A Vision of Success: Strong Workplace Values Drive Growth Culture
By: Bill Swanson | 245 Shares 2,382 Reads
A strong leader needs to define their vision for success, effectively document it, and communicate it over and over again.
We have two jobs: 1) providing the tools, systems, and products for our current stores to succeed; and 2) spreading the Cartridge World message so more entrepreneurs join our franchise. Motivated entrepreneurs who seek a path to fulfill their financial goals and are able to communicate the value of a product and service will succeed.
We are reinvigorating both our current business support systems and franchise development efforts with the help of focused internal and external people power. We have partnered with a very strong franchise development organization to jump-start this process.
8 workplace values that drive success
Defining, communicating, and living specific values create the culture of an organization. At a company earlier in my career, we took the time to discuss and crystallize our values. To this day, they remain an important influence on me, and on Cartridge World’s daily business decisions.
Customer service. Serve the customer in a way that you would want to be served as someone else’s customer. And if you’re not directly serving the customer, you had better be serving someone who is. The true test of a company is its ability to respond appropriately when things don’t go well. (It’s easy when everything goes well.)
Hard work. Nothing good comes to those who are lazy or only wish for good things.
Accountability. Clearly defined and communicated roles, responsibilities, and expectations of performance.
Teamwork. 1 + 1 > 2. Together, we can come up with a better answer than either of us would have come up with on our own.
Fiscal responsibility. Too many businesses and business people don’t have the capability to understand the financial consequences of decisions made. We always have to ask ourselves: Is this action or this decision going to create value or destroy value? What are the cash-flow implications in the near term, medium term, and long term? How is our capital structure affected by this decision?
Integrity. Without integrity, nothing else matters. It is the foundation on which the house is built. It is the basis on which trust is formed.
Continuous learning and improvement. Formally and informally, we should be learning each day. Sometimes we learn by our mistakes. I like to say that the only person who doesn’t make mistakes is the person not doing anything. You just don’t want to make the same mistake over and over.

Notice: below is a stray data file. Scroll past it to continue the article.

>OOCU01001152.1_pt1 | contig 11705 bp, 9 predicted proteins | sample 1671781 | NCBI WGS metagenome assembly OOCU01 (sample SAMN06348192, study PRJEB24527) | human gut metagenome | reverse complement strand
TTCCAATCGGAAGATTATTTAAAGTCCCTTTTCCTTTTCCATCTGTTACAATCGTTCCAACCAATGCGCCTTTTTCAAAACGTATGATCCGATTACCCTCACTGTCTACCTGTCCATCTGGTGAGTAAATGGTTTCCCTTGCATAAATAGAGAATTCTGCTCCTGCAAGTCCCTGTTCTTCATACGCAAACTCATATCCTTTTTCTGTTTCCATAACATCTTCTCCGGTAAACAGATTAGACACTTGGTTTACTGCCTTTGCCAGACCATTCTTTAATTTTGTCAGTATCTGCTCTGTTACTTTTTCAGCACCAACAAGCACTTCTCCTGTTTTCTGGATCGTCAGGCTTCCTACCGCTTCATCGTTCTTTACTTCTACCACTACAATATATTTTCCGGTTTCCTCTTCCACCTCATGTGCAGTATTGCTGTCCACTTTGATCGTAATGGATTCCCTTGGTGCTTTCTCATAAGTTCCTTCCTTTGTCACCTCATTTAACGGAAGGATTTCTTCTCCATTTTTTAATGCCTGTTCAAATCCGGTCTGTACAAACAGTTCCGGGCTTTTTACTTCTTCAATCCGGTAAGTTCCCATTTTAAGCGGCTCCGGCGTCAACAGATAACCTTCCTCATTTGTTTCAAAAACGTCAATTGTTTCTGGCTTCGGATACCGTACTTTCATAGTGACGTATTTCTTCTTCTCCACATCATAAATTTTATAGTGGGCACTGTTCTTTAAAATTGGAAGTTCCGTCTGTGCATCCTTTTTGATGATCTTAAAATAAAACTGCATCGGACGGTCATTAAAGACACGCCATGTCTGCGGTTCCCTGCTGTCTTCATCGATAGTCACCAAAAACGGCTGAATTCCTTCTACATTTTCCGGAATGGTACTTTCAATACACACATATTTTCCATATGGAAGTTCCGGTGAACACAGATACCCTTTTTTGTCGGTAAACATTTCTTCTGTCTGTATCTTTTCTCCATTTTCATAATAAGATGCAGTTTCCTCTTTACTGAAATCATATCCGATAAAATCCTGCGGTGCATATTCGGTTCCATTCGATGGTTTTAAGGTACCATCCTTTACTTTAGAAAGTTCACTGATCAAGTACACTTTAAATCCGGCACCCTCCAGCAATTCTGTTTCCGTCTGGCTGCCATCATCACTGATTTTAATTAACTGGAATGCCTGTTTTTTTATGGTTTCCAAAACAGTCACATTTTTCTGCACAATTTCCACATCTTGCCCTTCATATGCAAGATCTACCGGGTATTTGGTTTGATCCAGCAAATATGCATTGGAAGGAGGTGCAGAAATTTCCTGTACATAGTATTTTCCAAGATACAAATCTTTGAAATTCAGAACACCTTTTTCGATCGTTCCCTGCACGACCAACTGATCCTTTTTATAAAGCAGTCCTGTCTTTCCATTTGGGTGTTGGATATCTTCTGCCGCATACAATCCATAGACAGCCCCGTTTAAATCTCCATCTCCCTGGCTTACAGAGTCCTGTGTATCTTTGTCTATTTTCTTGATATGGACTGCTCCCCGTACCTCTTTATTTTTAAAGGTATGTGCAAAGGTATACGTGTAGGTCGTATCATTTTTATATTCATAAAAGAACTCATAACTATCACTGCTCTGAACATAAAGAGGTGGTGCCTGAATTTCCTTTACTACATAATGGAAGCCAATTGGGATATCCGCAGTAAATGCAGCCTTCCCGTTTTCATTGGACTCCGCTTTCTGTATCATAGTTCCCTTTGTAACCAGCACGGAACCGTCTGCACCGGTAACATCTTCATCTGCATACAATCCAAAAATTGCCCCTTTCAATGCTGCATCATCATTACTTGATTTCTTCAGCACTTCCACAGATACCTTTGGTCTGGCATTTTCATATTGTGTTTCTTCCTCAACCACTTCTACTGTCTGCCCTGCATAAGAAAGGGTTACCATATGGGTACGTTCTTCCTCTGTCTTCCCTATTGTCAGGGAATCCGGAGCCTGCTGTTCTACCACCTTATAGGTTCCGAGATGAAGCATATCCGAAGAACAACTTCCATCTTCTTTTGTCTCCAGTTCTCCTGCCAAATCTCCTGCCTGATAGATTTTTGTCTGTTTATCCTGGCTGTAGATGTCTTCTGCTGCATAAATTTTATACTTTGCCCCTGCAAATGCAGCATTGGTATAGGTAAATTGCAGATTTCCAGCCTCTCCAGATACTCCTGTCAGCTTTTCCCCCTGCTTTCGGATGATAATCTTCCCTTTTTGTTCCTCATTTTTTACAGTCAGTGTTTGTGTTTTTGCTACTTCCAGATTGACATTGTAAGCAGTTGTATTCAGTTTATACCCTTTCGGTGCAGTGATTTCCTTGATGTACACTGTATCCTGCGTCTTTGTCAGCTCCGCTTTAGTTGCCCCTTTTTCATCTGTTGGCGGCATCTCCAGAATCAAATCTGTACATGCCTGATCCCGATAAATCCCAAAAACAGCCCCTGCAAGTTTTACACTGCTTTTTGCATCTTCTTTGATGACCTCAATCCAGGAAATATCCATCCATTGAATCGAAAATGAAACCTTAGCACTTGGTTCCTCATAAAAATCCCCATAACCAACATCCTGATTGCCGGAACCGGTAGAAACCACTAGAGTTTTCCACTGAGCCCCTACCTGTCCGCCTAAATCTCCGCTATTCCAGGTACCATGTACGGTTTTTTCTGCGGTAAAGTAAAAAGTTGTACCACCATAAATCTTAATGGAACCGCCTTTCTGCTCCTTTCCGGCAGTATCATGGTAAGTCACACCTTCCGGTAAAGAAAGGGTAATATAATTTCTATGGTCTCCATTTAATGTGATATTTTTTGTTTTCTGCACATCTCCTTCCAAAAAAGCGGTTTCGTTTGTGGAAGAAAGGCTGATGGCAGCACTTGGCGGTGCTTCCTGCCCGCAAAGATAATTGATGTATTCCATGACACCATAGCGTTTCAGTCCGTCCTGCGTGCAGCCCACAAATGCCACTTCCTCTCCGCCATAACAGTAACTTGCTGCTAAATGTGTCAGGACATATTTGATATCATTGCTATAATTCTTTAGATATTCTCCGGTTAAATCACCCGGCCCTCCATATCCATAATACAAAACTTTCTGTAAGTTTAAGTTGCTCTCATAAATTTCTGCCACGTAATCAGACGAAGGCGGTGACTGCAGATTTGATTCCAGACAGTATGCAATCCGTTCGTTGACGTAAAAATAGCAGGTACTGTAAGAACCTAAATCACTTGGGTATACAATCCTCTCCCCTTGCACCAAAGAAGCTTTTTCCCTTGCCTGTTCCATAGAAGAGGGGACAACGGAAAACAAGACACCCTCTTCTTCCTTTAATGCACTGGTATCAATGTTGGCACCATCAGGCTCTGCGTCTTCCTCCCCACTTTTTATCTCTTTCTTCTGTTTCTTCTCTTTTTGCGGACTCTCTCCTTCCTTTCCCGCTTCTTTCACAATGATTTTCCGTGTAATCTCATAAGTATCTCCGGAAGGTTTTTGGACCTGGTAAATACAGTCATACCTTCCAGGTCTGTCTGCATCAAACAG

Empowerment/enablement. By sharing the vision, understanding capabilities, and creating an environment that rewards initiative, much greater outcomes are created than by trying to control the processes. Managers control processes. Leaders provide vision and inspiration.
Additional success factors
The business proposition. Cartridge World sells remanufactured laser and ink printer cartridges, printers, and related products. The business model is successful because it is so logical. We sell products that are consistently used in nearly every business and home; that are lower cost than the OEM; that have a 100 percent satisfaction guarantee; and that are environmentally friendly. We’re in an $80 billion industry with an incredible opportunity for growth.
Community involvement. In addition to selling ink, toner, printers, and related service solutions, Cartridge World is involved in the communities we serve. We also offer a recycling/fundraising program for schools and community organizations. We also support Earth Day, America Recycles Day, Veterans Day, local business organizations, and philanthropic causes. This year we launched a national breast cancer awareness and fundraising drive in conjunction with the National Breast Cancer Foundation.
Earth-friendly. We use state-of-the-art remanufacturing processes and inks and toners, resulting in an economically and environmentally responsible business model. We offer a variety of recycling programs, annually recycle about 4.5 million printer cartridges, and many stores are e-waste recycling centers.
Bill Swanson is North American CEO and global CFO of Cartridge World. The brand has 600 stores in North America, 1,600 total, and hopes to add 1,000 more in five years. Swanson, who joined Cartridge World in May 2011, previously was COO of TonerHead, a manufacturer of ink and toner printer cartridge refilling and testing equipment. Before that he held finance positions as the corporate treasurer of Staples, CFO of Staples’ European Catalog division, and vice president of finance at Quill Corp. His operational experience includes serving as general manager of Medical Arts Press.
The franchise listed above are not related to or endorsed by Franchise Update or Franchise Update Media Group. We are not engaged in, supporting, or endorsing any specific franchise, business opportunity, company or individual. No statement in this site is to be construed as a recommendation. We encourage prospective franchise buyers to perform extensive due diligence when considering a franchise opportunity.